Bletchley Park: An inside look at the home of intellectual courage and the modern computer

7 mins read

Seventy five years ago, Bletchley Park began work on deciphering German military messages. The story was shrouded in secrecy for nearly three decades after the end of the Second World War and, even then, it filtered out slowly and reluctantly as some secrets still had currency.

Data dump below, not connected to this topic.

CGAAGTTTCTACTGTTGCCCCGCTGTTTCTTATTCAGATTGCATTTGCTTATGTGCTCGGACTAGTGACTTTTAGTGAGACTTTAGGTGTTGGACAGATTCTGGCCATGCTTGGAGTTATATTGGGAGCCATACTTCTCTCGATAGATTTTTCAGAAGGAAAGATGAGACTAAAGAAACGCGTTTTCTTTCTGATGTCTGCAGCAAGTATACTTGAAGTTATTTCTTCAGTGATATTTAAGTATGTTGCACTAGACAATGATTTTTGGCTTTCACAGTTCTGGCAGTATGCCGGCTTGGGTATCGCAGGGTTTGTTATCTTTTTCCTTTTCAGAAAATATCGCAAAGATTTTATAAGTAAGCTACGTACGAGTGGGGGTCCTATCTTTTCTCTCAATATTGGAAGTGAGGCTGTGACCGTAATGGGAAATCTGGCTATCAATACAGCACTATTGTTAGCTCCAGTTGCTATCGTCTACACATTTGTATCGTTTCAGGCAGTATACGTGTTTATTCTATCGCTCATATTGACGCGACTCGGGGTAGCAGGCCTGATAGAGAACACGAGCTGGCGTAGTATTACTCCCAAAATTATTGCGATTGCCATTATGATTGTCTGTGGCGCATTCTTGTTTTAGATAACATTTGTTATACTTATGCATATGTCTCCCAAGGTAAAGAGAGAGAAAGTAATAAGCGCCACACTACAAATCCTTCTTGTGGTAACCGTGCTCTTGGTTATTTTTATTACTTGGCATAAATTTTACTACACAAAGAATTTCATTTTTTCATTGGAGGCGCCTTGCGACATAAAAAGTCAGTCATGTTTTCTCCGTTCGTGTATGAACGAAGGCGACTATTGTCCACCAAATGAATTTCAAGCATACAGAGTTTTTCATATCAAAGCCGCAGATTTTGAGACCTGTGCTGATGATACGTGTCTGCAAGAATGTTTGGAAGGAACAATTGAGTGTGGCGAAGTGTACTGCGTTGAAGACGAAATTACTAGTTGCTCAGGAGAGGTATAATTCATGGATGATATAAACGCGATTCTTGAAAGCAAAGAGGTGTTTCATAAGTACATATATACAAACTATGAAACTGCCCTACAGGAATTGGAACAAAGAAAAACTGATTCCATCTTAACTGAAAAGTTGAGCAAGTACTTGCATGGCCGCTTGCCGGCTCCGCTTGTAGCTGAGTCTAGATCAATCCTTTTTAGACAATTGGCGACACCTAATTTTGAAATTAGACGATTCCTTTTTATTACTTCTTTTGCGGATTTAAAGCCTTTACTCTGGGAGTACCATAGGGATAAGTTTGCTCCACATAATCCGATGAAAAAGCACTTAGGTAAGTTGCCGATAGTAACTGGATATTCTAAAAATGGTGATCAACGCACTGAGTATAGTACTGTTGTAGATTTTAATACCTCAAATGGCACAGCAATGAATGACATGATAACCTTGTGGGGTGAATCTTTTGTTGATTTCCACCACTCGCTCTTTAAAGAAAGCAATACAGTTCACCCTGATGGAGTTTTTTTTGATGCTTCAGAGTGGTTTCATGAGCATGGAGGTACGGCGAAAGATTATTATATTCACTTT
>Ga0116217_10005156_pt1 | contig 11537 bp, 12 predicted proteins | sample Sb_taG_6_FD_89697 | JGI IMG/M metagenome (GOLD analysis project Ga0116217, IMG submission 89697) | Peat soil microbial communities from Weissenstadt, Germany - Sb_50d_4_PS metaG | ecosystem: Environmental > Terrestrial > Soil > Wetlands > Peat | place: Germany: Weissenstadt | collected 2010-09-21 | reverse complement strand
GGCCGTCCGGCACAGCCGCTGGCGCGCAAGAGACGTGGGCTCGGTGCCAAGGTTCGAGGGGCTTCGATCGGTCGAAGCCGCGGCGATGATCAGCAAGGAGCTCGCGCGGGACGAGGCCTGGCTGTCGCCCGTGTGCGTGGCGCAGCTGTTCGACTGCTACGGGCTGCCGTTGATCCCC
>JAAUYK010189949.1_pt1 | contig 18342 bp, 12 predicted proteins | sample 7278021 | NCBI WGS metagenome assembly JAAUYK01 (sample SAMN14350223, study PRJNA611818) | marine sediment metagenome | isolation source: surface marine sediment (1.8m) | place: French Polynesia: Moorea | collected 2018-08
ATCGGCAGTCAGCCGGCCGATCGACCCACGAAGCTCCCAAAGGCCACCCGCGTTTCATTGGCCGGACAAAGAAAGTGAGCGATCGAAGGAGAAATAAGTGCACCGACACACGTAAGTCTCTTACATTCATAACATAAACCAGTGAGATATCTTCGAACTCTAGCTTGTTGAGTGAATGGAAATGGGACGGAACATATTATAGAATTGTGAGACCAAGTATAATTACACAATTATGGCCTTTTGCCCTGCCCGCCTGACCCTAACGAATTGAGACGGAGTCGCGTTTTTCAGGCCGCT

Many, especially those with an interest in technology, will recognise the name Alan Turing and associate him with the development of the first computer. However, such an association would earn a figurative rap on the knuckles from Bletchley historian Joel Greenberg. He acknowledged Turing's genius, but pointed out that he was not at Bletchley Park when Colossus, the first electronic programmable computer, was designed and built. It has slowly emerged that Bletchley Park's success – and it was huge – was down to a collective effort. While Colossus was the crowning glory from a technology perspective – it only became operational in the last year of the war – it was far from the only achievement. In fact, Colossus was only invented to decrypt messages sent using the Lorenz encryption machine, used in the latter part of the war for high level strategic communications. All operational communications during the entire conflict were made using Enigma machines and these were intercepted and decrypted successfully at Bletchley Park over the whole period. Enigma and Bombe Enigma was a commercial solution that, in earlier forms, had been around since World War I. It was adapted during the 1920s and 30s to make it portable, before being adopted by the German military. The army developed the idea of Blitzkrieg [lightning war] and so needed fast, mobile communications. They decided to encrypt all operational communications. This was the age of machine encryption and Enigma was an electromechanical machine that performed alphabetic substitution, converting each character of a message with another as randomly as possible. Greenberg explained: "Enigma was clumsy and unbelievably clunky. There was a keyboard with 26 keys – one for each letter of the alphabet – and a board with 26 circles of glass with a letter of alphabet embossed on it and a bulb behind. When you pressed a key, a bulb lit and that was the encryption letter of the key you pressed. But it was so clunky that maybe six people were involved in sending one 200 character message. One would input the message – he would go through it one character at a time. Every time a lamp lit, an assistant would write it down. A third person would send it in Morse code via wireless. At the other end, three guys did the reverse. It was an expensive way to send a short message, but it was easy to use and, by the end of the war, up to 100,000 machines being deployed." The essential thing was the internal wiring. The machine was conceived as being reciprocal; if you had two machines set up the same way, you could use them to encrypt and decrypt. The machines had a daily setting known as the key. This determined how the three internal wheels were set up, along with a reflector wheel. Greenberg commented: "The military added a plug board, which essentially added ten pairs of letters, to the front and rewired the wheels – they thought it was unbreakable. There are 158 million million million variations in how the key could be set up. "Fortunately, humans were involved in the process, which made it insecure. It is often said the people here broke this machine – we didn't break it. What we did was to exploit the mistakes the operators made, which is exactly how people hack into computers today. There was a huge range of mistakes, some of which you can hardly believe – a comedy of errors." One of the main errors was the Germans not imagining that the British would set up an industrial scale code breaking operation – that is essentially what Bletchley Park was. Greenberg likens the early operation to the Skunk Works – Lockheed Martin's aircraft development team later in the war, where creativity flourished unhindered by corporate rules. "In my opinion, Bletchley Park was the first of that kind," said Greenberg. "It put together some of the best minds in Britain and eventually bought over some Americans. In the early days, there were no rules. It was described as creative anarchy and Denniston allowed that to flourish – if it meant using a Ouija board, so be it; if you could break the key, nobody gave a damn how you did it." Alastair Denniston was head of the Government's Code and Cypher School. He realised the code breaking model, which relied on classicists, was out of date and he followed the Polish example by trawling academic institutions for the most brilliant mathematicians – it was Polish mathematicians who first worked out how to decipher Enigma messages. George Welchman, one of these so called 'Men of the Professor Type', joined Turing at Bletchley Park – the site had been bought in 1938 by MI6. Obviously unconvinced when Chamberlain returned from Munich declaring 'peace in our times', MI6 saw the need to set up a codebreaking facility away from central London. Welchman was instrumental in Bletchley's success. Turing came up with the idea for the Bombe, the machine designed to decrypt Enigma messages. Turing's initial version didn't work too well until Welchman's modification, known as the diagonal board, speeded the machine. Bombe machines were made by British Tabulating Machine Company in Letchworth and the 'brilliant young engineer' who built them was Harold Keen. Greenberg commented: "The British machine exploited the weakness in Enigma's design; it couldn't encrypt a letter as itself. There was another weakness when they started using standard phrases. So if you could take a sequence of encrypted letters and marry them with other messages, this became known as a crib and that was the basis of the attack. From the crib, they produced a menu – in effect how the Bombe machines were to be set up. "The Bombe comprised 36 Enigma machines connected together to locate and eliminate wrong answers. That left a smaller number of possibilities that could be worked on manually. The Bombe found what mathematicians call 'reductio ad absurdum' and, in 20 minutes, the 158 million million million possibilities were reduced to a number small enough to be worked out in about two hours. Quite an amazing idea. "By 1943, there was virtually no limit to how many messages they could decrypt once they had worked out the daily setting." Lorenz and Colossus Although Bletchley Park's success is put down to the cryptography, there were less glamorous elements that were just as important in terms of making the information meaningful. Welchman, who had a rare aptitude for organisation, recognised the value of 'traffic analysis' – building a picture of German military movements by analysing from where messages were sent and when. This dovetailed with the 'Index', a vast manual database of information on the German military and its personnel. Thus, decrypted messages had genuine context and were far more useful. Welchman's appreciation of this led to his suggestion the process could be made more efficient by turning it into an industrialised production line. This was adopted and huts were filled with people decrypting and dealing with messages. By the end of the war, around 10,000 people worked at Bletchley on a round the clock shift pattern. However, cryptography was still at Bletchley's core and, in 1941, they started intercepting messages transmitted in a binary system which could not be deciphered. These were the first messages from the Lorenz machine – implemented by Hitler to provide more secure strategic communications. Again, operator error proved the undoing of Lorenz – and that error only happened once. Two operators – one in Vienna, the other in Athens – were testing the system and one asked the other to repeat a 4000 character message, which he did without changing the machine settings and by abbreviating some of the longer words to save to time. The two messages were given to John Tiltman, who Greenberg describes as 'possibly the greatest codebreaker of his generation'. He worked out the original German text and, consequently, the key to the Lorenz machine. Greenberg continued: "They had this stream of characters, but still couldn't make head nor tail of it. All they knew was that it was produced by some machine. Eventually, out of desperation, it was handed to a 24 year old mathematician called Bill Tutte. In six weeks, Tutte performed what some commentators refer to as the greatest feat of mental mathematics in the last 100 years – he worked out the logical design of the Lorenz machine. The algorithm is genius; one of the most brilliant things achieved during the war." Despite this, the daily key was still being worked out by hand and taking too long. As traffic increased, it was decided machines were needed. Max Newman, one of Turing's professors at Cambridge and another Bletchley pioneer, built a machine called Robinson, which had limited success. Newman, at Turing's suggestion, approached Tommy Flowers – an engineer working at the Post Office research facility in Dollis Hill, London. Flowers believed he could make a machine and was given the go ahead in 1943. He was probably the foremost expert in the use of valve technology at the time. He wanted to use valves, rather than switches, because a valve can have two states. However, he was proposing to use thousands of valves (2500 in the Mark II machine) in an era when valves were considered to be very unreliable. Flowers proved the unreliability was caused by turning them on and off repeatedly – they rarely failed when left permanently on. Using valves, Flowers developed the world's first semi programmable computer – Colossus – a feat not made public until 1974. The machine's basis was that, by adding characters in messages together, there was statistically a greater chance of getting a dot (the binary equivalent of 1) if the settings of the Lorenz machine had been identified. correctly. Colossus therefore ran through all possible settings to see which yielded the highest proportion of dots. It could generally do this in 20 minutes, with the details of the code finalised by hand in less than two hours. The input to Colossus was ticker tape with rows of dots. At a time when holes in such tapes were counted using pins at a rate of maybe four per second, Flowers' team invented the optical reader. The tape ran at about 30mph and read 5000 character/s. It could run at twice this speed, but the tape kept breaking. Greenberg added: "They invented a clock using a sprocket hole for the pulse – they invented everything. The main thing was using valves to replicate the Lorenz settings; the algorithms were all statistically based. They had plugs, so they could tweak the algorithms, and there would be a cryptoanalyst in front of the machine, along with the operators. "From then onwards, they decrypted most messages. The most famous made it clear that Hitler believed the main invasion would be at the Port of Calais, and not Normandy. The decrypted message in the National Archive shows the German's entire order of battle for the defence of France – where their airplanes were, how many were operational. It was a huge document and the British knew all this. It is just phenomenal." Bletchley's legacy Despite its technological significance and its contribution to the war effort, Bletchley Park's nature meant it received no attention after the end of the war. Flowers went back to the Post Office and played no further part in the development of the computer industry. Those with academic credibility took their knowledge of valves and binary computing – to the US, in Welchman's case, and Manchester for Turing and Newman – and continued to play a role in the development of modern computing. "This was the birthplace of the digital age," Greenberg concluded. "And Welchman was one of the guys who nurtured it through its infancy in the US; Turing and Newman were the equivalent in this country."